It sounds like a question asked at the dawn of the Stone Age. Most grade school kids have surely made an experiment along these lines in Science class—if not in your own backyard ( while you were not looking). And they came by the answers just as when smoke started forming. The moral of the story is: Keep matchsticks out of reach of misguided children.
All living things burn, but dried wood burns easily
Living things are made from organic matter which means they’re made of oxygen, carbon, and hydrogen. It’s oxygen that causes living things to burn. Wood easily burns because it contains very little water, especially if it’s sun-dried. So it easily catches fire as its carbon and hydrogen component burns. Still, not all woods are prone to catching fire easily.
Wood Why Does Wood Burn
What happens is, in general terms, wood easily oxidizes but doesn’t catch fire unless it reaches its so-called flashpoint. By then wood releases gas where there is an interface between the flame and the surface—the part that appears on fire but in fact, doesn’t. The gap is where oxidation-reduction happens in which fire supports itself up to 900 degrees F.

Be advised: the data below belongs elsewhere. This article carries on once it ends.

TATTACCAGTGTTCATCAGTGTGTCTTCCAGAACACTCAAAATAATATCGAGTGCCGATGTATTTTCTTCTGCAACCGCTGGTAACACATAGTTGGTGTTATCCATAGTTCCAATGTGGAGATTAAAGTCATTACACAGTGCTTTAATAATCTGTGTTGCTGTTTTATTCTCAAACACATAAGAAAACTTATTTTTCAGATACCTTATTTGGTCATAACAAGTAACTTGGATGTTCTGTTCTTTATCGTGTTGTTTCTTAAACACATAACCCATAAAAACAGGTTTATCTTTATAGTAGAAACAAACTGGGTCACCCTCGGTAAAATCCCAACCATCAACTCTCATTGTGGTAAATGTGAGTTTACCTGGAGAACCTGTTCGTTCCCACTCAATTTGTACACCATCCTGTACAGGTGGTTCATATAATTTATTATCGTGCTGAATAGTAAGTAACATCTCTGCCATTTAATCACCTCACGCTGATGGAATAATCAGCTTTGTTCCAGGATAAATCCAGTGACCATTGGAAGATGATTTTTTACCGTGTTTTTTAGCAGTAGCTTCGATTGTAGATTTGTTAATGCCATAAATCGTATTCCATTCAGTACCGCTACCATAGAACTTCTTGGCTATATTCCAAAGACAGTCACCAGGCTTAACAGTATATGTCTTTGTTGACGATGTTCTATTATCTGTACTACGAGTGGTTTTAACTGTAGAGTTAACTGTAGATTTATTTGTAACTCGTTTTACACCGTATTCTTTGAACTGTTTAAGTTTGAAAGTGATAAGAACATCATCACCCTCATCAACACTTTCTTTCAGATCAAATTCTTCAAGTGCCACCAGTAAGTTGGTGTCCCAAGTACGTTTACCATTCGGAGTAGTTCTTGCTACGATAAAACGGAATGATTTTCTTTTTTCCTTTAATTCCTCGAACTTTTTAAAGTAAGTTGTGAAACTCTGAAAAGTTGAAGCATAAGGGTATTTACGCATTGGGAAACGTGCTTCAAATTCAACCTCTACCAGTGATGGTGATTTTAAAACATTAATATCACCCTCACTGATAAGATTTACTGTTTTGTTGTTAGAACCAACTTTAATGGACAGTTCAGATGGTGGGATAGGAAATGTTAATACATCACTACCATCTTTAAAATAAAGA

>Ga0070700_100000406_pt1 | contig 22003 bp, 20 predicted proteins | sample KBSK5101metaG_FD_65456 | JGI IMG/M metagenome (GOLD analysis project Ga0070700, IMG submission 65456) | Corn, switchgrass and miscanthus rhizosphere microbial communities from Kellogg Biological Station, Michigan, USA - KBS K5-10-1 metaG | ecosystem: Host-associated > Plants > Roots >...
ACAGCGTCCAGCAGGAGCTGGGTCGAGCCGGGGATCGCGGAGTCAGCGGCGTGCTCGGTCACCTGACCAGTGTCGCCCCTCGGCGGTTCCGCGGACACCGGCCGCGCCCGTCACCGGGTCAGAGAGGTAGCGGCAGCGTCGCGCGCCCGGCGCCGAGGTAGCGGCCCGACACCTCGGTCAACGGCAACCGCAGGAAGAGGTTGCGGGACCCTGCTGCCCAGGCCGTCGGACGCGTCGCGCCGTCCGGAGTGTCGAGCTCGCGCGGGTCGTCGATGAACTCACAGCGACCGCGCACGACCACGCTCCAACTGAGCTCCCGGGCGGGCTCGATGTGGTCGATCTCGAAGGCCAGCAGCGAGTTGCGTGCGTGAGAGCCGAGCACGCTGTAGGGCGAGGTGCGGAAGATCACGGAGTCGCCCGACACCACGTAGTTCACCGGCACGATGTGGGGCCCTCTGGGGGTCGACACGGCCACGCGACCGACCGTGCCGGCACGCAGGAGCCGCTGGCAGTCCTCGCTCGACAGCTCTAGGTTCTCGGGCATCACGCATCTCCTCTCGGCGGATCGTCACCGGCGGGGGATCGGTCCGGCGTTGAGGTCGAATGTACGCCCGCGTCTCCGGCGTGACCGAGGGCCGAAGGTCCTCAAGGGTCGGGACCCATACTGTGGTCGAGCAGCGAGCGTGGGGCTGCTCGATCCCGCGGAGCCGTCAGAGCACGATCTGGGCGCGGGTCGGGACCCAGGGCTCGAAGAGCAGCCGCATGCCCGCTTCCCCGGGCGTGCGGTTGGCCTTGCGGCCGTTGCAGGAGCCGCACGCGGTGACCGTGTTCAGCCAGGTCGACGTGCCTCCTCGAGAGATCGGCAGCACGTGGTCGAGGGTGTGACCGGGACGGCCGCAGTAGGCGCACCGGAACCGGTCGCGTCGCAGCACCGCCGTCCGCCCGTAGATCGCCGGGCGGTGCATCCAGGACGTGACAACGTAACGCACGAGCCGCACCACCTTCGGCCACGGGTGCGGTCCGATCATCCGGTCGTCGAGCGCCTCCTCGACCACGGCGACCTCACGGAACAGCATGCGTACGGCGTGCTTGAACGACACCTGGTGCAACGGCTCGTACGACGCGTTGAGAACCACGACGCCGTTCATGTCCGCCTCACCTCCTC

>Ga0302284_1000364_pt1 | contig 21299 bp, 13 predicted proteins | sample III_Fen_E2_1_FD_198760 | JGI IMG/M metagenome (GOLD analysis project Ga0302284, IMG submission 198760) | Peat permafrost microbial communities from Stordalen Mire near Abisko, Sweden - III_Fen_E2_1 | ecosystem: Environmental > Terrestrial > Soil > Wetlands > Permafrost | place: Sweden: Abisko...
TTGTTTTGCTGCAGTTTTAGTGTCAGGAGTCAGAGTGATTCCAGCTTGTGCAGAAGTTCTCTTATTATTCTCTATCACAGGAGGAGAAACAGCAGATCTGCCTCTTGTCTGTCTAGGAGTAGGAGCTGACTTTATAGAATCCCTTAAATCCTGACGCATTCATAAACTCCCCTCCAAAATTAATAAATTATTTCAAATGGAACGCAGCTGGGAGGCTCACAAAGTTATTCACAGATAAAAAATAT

Parts of wood
The parts of the wood that catch fire are the organic compounds found in large deposits in its sap and bark. The tree’s sap has deposits of glucose, which is a volatile compound, meaning it’s flammable. Wood has also carbon and ash that resist burning—they are in fact calcium, potassium, and magnesium deposits. The smoke that you see in burning wood or paper is actually a bunch of hydrocarbons that are freed from the surface of the wood. When the heat reaches about 300 degrees F, that’s when they start evaporating. Any higher than that and they’re going to catch fire.
But when you burn charcoal, you don’t see much fire since charcoal is pure carbon. The little fire that burns comes from remaining hydrogen and glucose deposits.
Uses of wood
Wood in its natural state is biodegradable and thus enriches the earth. It keeps the air around it cool, and even if it’s burned it requires less energy than when you use steel. Wood is constantly renewable.
Wood is used to build houses and buildings of shelter, furniture, bridges, fences, and many others. Wood is a lot more pleasing to the eye than metal or concrete, according to many designers.
Uses of fire
Everyone knows fire wasn’t just used by primitive men to keep themselves warm at night. They also used fire in a lot more ways: roasting meat and root crops, lighting their path for hunting, as well as keeping wild animals at bay. With fire, our ancestors were able to mark their places in the vast darkness of forests while hunting in the wilds. In the process they discovered that burning grass in the forest proved good for both the forest and the land—ash served as perfect fertilizer for the ground so new crops, grass, and forest plants grew in their place.
But with climate change on the rise, having a forest fire is the last thing you’d wish.